In his TV series Edges, Christian communicator and broadcaster MAL FLETCHER looks at some of the big issues of the day. Here, Mal examines moral truth in an age of relativism.

Mal Fletcher
Mal Fletcher

One historian has said, "We live in an age of uncertainty about everything." In a world like this, where can we find values that work -- and do we need moral absolutes to guide us? More than 20 years ago, Alvin Toffler's seminal work Future Shock warned the world about what Toffler called the "roaring current of change." He predicted that increasingly rapid change and technological advance would leave people feeling disoriented and confused, cut off from traditional anchors of security. Today, a whole generation can testify to the accuracy of Toffler's predictions. Ours is a world of incredible complexity, where the only certainty is change itself. We live in the "whatever" generation. "Whatever" is not a cry for revolution, it's a sigh of resignation. Given the endless stream of life decisions we face every day, people often respond to the problems of the world with cynicism and downright apathy. "I can't decide what's right for you," they say, "and I don't really want to know, so just do whatever."

For centuries, individuals and nations gained strength from the conviction that some things are universally right. People accepted this because these absolutes were enshrined in the teaching of Christianity; because human experience had proven them right; and because people have always had an in-built witness to them - a witness called conscience. In our time, many people scoff at moral absolutes. They replace them with less certain things - like pragmatism and image. Pragmatism says, "If it works, it must be right. If a thing can be done, it should be done, even if we haven't thought through the consequences." Image says, "The appearance is more important than the reality." If we like the way things look, we don't bother to check behind the mask.

Because we reject absolutes, we've watered down the idea of tolerance. Societies that have been strongly influenced by Christianity have usually been tolerant societies. Tolerance recognises that people have a right to make certain choices, even if their choices are unhealthy. Traditionally, it might have said to someone, "You can believe that if you want to, but it's wrong." Today, we have a less gutsy kind of tolerance - it says, 'You can believe anything you want to, because nothing is wrong."

Pragmatism, image and this new form of tolerance are built on relativism. Relativism claims that there is no such thing as eternal, objective truth; there's no truth that is true for everyone, at all times. Whether an action is moral or not depends entirely on the context. Relativism has given birth to a strange child called "political correctness". Many people today have only one moral goal: not to offend anyone else. Political correctness says, "You can call anything true, as long as you don't insist that it is the truth for everyone." Relativism says: the best you can do is to be like everybody else. As long as you think like everyone else, you won't go wrong.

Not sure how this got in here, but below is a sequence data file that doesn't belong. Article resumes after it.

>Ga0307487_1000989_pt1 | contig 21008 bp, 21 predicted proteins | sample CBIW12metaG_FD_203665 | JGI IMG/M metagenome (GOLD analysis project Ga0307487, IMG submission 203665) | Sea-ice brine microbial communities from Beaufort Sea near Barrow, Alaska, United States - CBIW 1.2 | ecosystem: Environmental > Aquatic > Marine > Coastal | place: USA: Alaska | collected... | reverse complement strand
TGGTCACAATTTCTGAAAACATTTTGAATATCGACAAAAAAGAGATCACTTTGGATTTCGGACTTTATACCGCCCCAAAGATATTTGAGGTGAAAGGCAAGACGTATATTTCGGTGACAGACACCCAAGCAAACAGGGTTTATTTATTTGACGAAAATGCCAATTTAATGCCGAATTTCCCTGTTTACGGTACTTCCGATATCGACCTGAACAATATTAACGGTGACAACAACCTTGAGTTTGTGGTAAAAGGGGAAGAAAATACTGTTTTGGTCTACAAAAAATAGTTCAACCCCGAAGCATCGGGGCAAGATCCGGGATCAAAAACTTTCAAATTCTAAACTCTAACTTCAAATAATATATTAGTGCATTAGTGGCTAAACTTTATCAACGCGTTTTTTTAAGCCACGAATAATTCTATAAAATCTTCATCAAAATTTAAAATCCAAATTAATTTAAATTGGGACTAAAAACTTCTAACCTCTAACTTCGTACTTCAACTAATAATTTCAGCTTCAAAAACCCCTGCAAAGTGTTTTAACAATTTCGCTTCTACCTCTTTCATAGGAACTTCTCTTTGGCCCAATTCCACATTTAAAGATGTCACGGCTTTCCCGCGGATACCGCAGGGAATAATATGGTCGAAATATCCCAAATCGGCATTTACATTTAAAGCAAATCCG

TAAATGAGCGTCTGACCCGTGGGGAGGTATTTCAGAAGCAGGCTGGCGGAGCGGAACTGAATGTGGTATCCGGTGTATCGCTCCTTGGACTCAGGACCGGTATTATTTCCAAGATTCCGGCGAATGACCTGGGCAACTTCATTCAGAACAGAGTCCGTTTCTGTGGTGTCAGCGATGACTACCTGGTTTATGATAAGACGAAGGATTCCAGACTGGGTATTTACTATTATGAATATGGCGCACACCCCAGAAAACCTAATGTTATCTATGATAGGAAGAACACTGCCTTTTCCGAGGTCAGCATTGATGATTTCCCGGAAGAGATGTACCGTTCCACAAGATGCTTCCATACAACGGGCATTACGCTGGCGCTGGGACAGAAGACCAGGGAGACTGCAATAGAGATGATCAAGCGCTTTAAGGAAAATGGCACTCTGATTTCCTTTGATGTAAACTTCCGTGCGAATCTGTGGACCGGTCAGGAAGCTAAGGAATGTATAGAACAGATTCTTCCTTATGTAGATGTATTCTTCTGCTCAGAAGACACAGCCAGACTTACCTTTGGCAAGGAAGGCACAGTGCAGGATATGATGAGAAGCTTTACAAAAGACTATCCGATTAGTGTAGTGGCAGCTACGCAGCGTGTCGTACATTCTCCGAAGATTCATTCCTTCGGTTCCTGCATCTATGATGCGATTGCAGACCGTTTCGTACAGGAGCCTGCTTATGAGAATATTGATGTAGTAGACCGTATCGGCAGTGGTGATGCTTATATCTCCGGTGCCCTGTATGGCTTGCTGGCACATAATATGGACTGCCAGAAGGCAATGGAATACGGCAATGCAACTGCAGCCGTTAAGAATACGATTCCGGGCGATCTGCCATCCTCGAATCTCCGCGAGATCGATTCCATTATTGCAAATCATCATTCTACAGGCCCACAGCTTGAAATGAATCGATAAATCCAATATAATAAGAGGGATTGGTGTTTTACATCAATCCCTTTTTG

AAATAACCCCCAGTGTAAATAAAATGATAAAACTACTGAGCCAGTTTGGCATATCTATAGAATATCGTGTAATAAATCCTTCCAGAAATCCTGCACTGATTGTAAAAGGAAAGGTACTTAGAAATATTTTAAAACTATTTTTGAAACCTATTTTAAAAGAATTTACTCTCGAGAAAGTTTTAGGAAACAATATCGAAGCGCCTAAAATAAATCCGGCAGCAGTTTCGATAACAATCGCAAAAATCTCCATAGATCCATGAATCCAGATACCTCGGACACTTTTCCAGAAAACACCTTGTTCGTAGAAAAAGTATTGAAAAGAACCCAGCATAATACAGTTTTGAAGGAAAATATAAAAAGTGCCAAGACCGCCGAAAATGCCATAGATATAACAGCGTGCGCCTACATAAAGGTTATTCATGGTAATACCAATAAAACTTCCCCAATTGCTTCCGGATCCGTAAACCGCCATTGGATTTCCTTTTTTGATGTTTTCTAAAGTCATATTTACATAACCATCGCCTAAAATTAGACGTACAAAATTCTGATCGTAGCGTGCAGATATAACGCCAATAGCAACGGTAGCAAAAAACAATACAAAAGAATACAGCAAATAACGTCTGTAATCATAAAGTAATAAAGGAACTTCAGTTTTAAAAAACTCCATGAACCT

What has relativism produced in society? It's led us down a road to insecurity, alienation and conflict. Divorce rates have soared. Crime has increased and prisons are full. People try to blame someone else for their faults and society's once trusted institutions have become the targets of public cynicism. Bible absolutes are based in righteousness. It says that the highest good you can do is to be like God in your attitudes and your actions. When the Bible talks about morality, it doesn't point us to arbitrary rules; it directs us to the nature of God himself. It says, be faithful and truthful because that's the nature of God. The Bible says we should base our moral decisions on one question: "If God is as the Bible describes him, how would he respond in my situation?" God's moral principles are not arbitrary laws given to stifle their creativity. They are descriptions of what is real in God's moral universe.

Everyday, we expect that we'll have to obey the natural laws of physics. If we don't, we know there'll be consequences. The laws of physics are not laws in the legal sense: they are descriptions of the way things work in the physical universe. We live in a moral universe too -- one that is governed by moral principles. In this moral universe, truth is always exclusive of error. Something that was wrong can't become right -- no matter how much we dress it up or change its name. Moral laws simply show us how to avoid trouble that comes from breaking the moral pattern.

Thankfully, God hasn't left me to live up to his standards in my own strength. (Let's face it, most of us can't even live up to our own standards most of the time!) God sent his Son to cancel my moral debt, to give me a fresh start so that I can live right in the power that he gives. Now, I not only know the truth, I can live it out, so that it truly sets me free! CR

The opinions expressed in this article are not necessarily those held by Cross Rhythms. Any expressed views were accurate at the time of publishing but may or may not reflect the views of the individuals concerned at a later date.